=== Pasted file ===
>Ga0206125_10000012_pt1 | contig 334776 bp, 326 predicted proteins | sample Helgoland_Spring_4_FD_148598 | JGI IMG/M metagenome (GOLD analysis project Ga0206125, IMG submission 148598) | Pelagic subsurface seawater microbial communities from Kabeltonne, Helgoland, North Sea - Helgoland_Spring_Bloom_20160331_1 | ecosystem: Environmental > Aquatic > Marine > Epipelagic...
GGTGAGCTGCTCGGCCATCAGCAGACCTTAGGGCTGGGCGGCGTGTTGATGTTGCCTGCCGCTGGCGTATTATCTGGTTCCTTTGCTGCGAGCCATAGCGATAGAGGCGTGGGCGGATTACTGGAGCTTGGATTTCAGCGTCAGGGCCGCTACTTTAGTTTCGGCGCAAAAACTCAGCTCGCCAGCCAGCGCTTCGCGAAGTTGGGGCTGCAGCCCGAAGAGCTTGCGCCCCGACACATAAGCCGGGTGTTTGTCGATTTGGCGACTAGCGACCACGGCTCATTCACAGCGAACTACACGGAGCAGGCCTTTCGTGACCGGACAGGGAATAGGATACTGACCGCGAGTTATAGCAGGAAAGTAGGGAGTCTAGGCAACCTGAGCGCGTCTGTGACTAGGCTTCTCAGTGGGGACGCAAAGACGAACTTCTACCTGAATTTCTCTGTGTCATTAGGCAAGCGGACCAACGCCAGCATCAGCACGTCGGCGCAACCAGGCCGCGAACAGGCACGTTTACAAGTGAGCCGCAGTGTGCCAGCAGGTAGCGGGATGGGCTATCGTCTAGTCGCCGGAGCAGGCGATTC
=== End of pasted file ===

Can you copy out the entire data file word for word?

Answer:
>Ga0206125_10000012_pt1 | contig 334776 bp, 326 predicted proteins | sample Helgoland_Spring_4_FD_148598 | JGI IMG/M metagenome (GOLD analysis project Ga0206125, IMG submission 148598) | Pelagic subsurface seawater microbial communities from Kabeltonne, Helgoland, North Sea - Helgoland_Spring_Bloom_20160331_1 | ecosystem: Environmental > Aquatic > Marine > Epipelagic...
GGTGAGCTGCTCGGCCATCAGCAGACCTTAGGGCTGGGCGGCGTGTTGATGTTGCCTGCCGCTGGCGTATTATCTGGTTCCTTTGCTGCGAGCCATAGCGATAGAGGCGTGGGCGGATTACTGGAGCTTGGATTTCAGCGTCAGGGCCGCTACTTTAGTTTCGGCGCAAAAACTCAGCTCGCCAGCCAGCGCTTCGCGAAGTTGGGGCTGCAGCCCGAAGAGCTTGCGCCCCGACACATAAGCCGGGTGTTTGTCGATTTGGCGACTAGCGACCACGGCTCATTCACAGCGAACTACACGGAGCAGGCCTTTCGTGACCGGACAGGGAATAGGATACTGACCGCGAGTTATAGCAGGAAAGTAGGGAGTCTAGGCAACCTGAGCGCGTCTGTGACTAGGCTTCTCAGTGGGGACGCAAAGACGAACTTCTACCTGAATTTCTCTGTGTCATTAGGCAAGCGGACCAACGCCAGCATCAGCACGTCGGCGCAACCAGGCCGCGAACAGGCACGTTTACAAGTGAGCCGCAGTGTGCCAGCAGGTAGCGGGATGGGCTATCGTCTAGTCGCCGGAGCAGGCGATTC